A report has cast doubt on the fracking industry's promise of jobs and economic benefits for Indigenous communities near the Beetaloo Basin.
There has been test fracking for gas for several years on Jingili traditional owner Mark Raymond's country at Tanumbirini, Beetaloo Station and Amungee Mungee.
- A report into the benefits of Beetaloo Basin fracking was commissioned by the federal government
- The report found benefits to traditional owner groups would be "mixed"
- It predicted few Indigenous people would be able to get gas industry jobs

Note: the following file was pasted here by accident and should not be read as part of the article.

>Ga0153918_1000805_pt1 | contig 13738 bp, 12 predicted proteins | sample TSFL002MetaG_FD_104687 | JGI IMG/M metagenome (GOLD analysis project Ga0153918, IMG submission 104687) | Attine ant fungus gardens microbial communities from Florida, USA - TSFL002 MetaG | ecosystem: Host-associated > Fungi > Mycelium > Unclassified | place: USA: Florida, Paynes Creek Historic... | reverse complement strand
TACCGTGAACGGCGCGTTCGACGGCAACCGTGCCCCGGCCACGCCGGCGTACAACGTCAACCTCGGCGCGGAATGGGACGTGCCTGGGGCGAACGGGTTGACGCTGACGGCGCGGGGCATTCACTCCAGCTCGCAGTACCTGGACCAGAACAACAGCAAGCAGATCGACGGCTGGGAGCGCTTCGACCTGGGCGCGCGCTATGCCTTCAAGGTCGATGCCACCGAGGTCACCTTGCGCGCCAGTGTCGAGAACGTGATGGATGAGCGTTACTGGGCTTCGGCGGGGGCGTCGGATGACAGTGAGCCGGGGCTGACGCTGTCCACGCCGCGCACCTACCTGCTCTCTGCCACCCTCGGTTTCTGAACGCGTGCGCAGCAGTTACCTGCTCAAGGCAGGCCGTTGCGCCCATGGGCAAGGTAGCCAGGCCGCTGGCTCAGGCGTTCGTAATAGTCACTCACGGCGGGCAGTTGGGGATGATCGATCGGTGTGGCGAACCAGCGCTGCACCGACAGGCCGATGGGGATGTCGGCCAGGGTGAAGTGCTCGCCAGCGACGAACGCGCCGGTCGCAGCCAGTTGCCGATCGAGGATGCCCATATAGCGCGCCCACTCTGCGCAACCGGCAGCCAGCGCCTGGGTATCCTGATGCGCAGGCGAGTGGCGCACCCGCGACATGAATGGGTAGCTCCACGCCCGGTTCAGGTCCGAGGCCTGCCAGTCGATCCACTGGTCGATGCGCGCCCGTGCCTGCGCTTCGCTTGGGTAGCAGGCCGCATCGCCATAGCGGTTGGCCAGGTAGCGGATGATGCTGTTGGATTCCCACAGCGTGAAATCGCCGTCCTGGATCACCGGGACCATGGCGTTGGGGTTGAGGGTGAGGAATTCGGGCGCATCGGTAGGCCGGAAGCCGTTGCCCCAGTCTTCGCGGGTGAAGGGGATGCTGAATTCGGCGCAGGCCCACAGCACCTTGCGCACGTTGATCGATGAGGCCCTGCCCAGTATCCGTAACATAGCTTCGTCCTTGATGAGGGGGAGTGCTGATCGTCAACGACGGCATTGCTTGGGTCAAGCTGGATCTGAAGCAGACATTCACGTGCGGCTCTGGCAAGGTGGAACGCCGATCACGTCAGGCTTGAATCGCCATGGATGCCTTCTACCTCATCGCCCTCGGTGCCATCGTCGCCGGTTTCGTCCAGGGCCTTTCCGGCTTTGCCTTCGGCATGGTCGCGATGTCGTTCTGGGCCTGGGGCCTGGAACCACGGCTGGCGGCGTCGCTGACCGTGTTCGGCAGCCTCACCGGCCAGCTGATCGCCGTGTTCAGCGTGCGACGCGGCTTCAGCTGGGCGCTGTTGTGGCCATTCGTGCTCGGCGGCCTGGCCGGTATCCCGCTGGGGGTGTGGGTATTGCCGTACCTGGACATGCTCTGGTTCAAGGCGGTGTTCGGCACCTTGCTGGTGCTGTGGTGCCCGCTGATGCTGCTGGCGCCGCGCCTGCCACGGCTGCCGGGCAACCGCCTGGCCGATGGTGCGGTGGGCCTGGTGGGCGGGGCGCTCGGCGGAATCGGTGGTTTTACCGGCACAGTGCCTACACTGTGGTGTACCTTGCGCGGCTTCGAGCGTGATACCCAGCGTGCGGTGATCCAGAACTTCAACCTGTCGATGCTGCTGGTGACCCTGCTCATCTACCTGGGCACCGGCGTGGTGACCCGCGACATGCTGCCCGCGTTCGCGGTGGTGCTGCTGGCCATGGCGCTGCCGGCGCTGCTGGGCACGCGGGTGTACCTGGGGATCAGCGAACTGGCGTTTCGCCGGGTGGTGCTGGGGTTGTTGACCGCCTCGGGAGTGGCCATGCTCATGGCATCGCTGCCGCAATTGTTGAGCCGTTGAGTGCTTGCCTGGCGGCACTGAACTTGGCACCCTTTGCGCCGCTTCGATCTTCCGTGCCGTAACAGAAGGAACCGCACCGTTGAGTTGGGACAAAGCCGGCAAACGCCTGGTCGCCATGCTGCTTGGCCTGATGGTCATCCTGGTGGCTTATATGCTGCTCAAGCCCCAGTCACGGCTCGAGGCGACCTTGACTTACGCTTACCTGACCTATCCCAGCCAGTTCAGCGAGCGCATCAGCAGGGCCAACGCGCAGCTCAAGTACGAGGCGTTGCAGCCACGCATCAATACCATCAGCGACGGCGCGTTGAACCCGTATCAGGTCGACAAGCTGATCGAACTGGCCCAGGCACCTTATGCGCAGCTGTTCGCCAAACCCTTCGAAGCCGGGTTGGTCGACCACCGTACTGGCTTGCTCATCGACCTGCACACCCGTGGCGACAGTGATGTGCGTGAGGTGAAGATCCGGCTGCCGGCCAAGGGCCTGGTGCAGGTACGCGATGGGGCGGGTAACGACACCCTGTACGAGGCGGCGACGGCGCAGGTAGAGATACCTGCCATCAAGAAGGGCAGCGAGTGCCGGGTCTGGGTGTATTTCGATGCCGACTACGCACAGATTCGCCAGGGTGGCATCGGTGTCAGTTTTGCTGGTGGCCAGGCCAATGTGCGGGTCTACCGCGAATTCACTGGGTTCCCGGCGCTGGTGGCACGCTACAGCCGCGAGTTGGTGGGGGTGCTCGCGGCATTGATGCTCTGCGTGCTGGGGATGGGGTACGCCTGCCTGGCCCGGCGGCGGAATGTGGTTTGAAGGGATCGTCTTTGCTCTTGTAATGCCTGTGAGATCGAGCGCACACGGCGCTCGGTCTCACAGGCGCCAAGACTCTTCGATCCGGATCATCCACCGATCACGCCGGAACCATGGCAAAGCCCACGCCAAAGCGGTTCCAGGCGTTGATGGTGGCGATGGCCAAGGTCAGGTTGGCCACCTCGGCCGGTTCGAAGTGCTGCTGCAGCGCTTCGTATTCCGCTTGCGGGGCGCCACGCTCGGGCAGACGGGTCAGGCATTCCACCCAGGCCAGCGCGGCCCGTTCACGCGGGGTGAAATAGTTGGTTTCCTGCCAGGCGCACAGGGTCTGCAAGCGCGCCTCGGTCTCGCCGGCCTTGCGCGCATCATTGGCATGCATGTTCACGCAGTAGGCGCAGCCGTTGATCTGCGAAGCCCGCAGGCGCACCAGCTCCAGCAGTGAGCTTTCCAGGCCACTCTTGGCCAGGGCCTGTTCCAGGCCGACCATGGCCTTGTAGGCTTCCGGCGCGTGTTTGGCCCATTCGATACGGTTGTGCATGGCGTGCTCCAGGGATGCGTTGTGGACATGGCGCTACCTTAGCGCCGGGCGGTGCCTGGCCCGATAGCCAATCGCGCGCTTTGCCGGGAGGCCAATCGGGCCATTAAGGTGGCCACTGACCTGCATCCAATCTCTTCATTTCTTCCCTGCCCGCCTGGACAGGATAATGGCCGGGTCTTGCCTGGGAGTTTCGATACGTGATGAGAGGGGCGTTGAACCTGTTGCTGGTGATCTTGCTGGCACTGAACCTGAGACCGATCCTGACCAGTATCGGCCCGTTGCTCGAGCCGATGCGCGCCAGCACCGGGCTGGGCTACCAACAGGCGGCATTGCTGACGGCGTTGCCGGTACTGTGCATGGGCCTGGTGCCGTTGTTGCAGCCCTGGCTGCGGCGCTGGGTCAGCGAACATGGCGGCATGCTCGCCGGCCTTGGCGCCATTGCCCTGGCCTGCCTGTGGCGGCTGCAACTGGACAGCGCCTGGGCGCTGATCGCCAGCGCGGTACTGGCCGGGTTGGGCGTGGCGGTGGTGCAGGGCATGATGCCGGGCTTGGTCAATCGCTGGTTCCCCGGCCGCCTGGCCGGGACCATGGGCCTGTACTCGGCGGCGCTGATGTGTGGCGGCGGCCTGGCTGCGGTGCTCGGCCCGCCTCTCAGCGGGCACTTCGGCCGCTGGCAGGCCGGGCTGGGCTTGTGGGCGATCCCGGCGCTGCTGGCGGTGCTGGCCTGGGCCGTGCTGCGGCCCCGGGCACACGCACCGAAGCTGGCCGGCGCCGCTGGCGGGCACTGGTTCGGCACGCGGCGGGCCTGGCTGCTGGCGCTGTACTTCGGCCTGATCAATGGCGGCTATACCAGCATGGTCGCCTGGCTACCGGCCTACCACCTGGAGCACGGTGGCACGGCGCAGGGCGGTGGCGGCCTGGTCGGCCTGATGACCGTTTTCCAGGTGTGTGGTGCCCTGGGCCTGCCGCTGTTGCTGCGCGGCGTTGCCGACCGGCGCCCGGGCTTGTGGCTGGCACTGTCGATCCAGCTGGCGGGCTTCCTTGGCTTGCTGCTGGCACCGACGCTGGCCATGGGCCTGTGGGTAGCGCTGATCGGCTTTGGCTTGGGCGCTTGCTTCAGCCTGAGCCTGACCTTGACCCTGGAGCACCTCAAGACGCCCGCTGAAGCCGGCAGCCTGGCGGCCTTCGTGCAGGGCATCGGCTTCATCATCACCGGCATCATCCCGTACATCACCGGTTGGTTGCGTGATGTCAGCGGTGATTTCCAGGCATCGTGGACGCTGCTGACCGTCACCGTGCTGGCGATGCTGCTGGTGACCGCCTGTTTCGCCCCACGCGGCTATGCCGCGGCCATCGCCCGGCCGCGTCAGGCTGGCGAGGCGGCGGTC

He is worried about the Northern Territory government's plan to allow a major Beetaloo Basin gas development to start full production later this year, because he fears there could be environmental impacts.
Mr Raymond is also skeptical of industry predictions fracking in the Beetaloo could create up to 6,000 jobs, and billions of dollars in economic activity and taxes.
"I think it's all not true about employment and the benefit of our mob," Mr Raymond said.
"They all promise that when they want you to sign an agreement for the exploration of your country, but in the long term there's nothing for us."